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3 added 53 characters in body

I don't know that there is anything as nice as the way that the two main operations in a ring fit together. However there are ways to introduce many linked operations which, while mainly done for the purpose of doing so, are perhaps not too overly frivolous. Here is one:

Given a finite set $S$ with $k$ elements, there are $k^{k^2}$ binary operations and each operation $\diamond$ can be represented by its Cayley Table the $k \times k$ square with $i,j$ entry $i \diamond j$ (assuming a known order). This single operation defines a quasi-group if the table is a Latin Square, each symbol appears once in each row and column. Equivalently (and without an agreed order), for every $a,b$ there are unique $x,y$ with $x \diamond a=b$ and $a \diamond y=b.$ This defines two operations $y=a \backslash b$ and $x=b / a$ with $$b=a \diamond (a \backslash b)=a \backslash (a \diamond b)=(b /a) \diamond a=(b \diamond a) / a.$$ This equational definition of a quasi-group via 3 operations is available for infinite quasi-groups as well. If we introduce the projections $a\pi_1b=a$ and $a\pi_2b=b$ then we can write the previous equations as $$a\pi_2b=(a\pi_1b)\diamond(a\backslash b)=\cdots$$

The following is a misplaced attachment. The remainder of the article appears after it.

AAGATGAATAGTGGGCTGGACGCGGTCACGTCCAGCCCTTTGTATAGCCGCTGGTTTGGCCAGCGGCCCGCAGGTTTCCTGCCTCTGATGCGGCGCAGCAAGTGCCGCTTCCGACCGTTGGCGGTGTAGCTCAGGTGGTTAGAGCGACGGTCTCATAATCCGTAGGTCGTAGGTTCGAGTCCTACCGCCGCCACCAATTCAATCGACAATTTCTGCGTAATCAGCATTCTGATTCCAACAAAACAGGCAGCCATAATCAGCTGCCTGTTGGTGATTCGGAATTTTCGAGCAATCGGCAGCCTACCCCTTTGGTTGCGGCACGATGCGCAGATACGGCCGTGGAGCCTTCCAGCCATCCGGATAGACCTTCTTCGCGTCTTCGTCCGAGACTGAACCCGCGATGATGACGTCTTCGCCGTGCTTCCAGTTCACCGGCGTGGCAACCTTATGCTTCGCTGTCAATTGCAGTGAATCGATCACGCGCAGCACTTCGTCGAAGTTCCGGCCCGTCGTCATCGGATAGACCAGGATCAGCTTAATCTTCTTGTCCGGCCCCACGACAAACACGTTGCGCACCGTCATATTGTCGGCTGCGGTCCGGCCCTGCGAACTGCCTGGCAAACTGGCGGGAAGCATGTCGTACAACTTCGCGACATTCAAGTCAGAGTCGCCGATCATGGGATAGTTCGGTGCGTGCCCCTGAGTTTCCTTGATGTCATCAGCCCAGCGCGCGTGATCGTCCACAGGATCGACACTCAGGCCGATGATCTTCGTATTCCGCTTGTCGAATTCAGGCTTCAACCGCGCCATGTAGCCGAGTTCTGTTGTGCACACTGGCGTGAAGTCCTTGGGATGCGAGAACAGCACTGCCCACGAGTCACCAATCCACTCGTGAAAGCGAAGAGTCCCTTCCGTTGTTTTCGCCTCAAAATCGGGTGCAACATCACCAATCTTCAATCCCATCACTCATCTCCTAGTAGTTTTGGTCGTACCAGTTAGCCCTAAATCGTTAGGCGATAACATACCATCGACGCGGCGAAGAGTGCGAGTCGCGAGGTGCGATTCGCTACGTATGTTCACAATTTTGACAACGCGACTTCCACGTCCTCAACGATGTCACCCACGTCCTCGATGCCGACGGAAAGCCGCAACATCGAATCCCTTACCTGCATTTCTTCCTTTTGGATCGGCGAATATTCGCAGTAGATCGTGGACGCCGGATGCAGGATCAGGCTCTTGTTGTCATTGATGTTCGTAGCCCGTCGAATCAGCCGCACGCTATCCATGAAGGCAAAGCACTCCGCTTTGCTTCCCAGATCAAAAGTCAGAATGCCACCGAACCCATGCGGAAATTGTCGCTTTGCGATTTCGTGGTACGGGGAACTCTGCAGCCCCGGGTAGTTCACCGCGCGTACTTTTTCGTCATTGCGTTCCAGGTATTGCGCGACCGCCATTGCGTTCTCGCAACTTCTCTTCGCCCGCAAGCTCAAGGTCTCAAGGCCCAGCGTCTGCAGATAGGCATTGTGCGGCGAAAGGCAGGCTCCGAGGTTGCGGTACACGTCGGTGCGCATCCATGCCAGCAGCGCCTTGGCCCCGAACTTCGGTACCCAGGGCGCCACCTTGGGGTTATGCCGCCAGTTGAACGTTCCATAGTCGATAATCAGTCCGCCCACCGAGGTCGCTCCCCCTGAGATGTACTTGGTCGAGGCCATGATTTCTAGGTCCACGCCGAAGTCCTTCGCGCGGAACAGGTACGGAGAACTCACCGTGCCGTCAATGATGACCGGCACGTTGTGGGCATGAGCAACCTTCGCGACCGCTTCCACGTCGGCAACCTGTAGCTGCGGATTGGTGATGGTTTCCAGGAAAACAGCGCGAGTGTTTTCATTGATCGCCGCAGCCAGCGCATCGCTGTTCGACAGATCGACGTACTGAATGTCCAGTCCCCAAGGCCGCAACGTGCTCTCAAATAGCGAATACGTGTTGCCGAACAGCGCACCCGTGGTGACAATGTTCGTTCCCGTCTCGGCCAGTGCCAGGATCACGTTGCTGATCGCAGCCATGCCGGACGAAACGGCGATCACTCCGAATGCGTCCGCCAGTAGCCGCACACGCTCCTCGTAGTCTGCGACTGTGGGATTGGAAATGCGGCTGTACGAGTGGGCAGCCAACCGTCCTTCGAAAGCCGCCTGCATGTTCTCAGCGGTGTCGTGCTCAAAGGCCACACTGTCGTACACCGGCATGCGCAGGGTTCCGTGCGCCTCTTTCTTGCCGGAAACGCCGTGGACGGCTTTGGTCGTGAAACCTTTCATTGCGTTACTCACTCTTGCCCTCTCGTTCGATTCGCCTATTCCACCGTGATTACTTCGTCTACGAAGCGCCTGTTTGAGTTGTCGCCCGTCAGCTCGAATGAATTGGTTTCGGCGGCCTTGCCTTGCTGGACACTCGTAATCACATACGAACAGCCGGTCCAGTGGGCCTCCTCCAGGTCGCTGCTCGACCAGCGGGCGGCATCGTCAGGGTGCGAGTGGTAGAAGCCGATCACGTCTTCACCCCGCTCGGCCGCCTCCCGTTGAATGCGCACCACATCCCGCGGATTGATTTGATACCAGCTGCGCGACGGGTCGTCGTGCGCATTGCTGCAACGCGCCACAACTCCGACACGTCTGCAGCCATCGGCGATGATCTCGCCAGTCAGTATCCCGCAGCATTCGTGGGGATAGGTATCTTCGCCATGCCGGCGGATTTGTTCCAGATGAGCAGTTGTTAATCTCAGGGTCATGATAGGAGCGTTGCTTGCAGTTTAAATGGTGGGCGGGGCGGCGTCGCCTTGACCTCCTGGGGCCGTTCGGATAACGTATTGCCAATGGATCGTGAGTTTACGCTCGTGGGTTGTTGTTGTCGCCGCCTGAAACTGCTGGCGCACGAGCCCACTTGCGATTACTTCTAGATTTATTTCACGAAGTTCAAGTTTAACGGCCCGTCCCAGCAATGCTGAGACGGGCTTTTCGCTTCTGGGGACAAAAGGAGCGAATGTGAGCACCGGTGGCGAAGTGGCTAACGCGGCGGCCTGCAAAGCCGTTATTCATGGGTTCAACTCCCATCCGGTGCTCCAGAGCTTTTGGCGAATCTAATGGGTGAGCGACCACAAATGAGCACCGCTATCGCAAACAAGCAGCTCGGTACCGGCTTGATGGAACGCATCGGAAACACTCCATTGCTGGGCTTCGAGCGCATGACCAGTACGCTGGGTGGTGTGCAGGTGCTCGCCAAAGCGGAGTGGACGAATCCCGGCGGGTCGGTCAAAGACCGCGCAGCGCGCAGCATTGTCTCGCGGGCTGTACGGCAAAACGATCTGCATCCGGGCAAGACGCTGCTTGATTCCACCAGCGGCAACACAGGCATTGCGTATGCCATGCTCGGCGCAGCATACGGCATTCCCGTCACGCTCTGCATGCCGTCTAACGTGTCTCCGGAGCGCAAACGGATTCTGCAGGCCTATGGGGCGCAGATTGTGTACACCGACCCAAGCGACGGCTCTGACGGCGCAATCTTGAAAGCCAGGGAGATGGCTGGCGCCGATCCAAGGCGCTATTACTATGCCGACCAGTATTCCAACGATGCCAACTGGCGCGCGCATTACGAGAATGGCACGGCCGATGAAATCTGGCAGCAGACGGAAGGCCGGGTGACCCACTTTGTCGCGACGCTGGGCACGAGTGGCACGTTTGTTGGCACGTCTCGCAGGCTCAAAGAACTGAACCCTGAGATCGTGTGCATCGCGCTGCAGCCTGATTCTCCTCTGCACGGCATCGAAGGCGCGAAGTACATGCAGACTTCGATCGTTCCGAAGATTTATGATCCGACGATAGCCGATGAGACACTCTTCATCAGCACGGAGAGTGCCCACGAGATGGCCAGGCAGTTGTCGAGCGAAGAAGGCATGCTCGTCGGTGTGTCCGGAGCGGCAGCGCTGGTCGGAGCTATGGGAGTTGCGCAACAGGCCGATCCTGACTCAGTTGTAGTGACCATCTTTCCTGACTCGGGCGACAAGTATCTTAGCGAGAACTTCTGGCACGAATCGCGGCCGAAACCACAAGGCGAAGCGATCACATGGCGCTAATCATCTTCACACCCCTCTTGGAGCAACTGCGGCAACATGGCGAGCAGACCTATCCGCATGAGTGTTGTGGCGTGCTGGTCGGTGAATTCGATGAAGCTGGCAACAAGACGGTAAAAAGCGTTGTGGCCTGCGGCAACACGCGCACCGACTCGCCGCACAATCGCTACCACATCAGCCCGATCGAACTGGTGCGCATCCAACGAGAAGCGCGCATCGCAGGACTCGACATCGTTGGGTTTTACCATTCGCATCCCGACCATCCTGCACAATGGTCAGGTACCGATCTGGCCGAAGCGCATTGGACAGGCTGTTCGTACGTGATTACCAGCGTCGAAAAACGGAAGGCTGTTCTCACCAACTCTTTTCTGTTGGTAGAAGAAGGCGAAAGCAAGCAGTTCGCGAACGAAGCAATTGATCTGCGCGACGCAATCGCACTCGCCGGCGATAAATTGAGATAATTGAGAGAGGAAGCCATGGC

Two Latin Squares (given by quasigroups $(S,\cdot)$ and $(S,\diamond)$) are orthogonal if the map $(x,y) \to (x\cdot y,x\diamond y)$ is a bijection from $S \times S$ to itself. This It is not known how many pairwise orthogonal quasi-groups (aka Mutually Orthogonal Latin Squares MOLS) are possible on a set of size $k.$ Certainly no more than $k-1$ and this is possible when (and perhaps only when) $k$ is a prime power.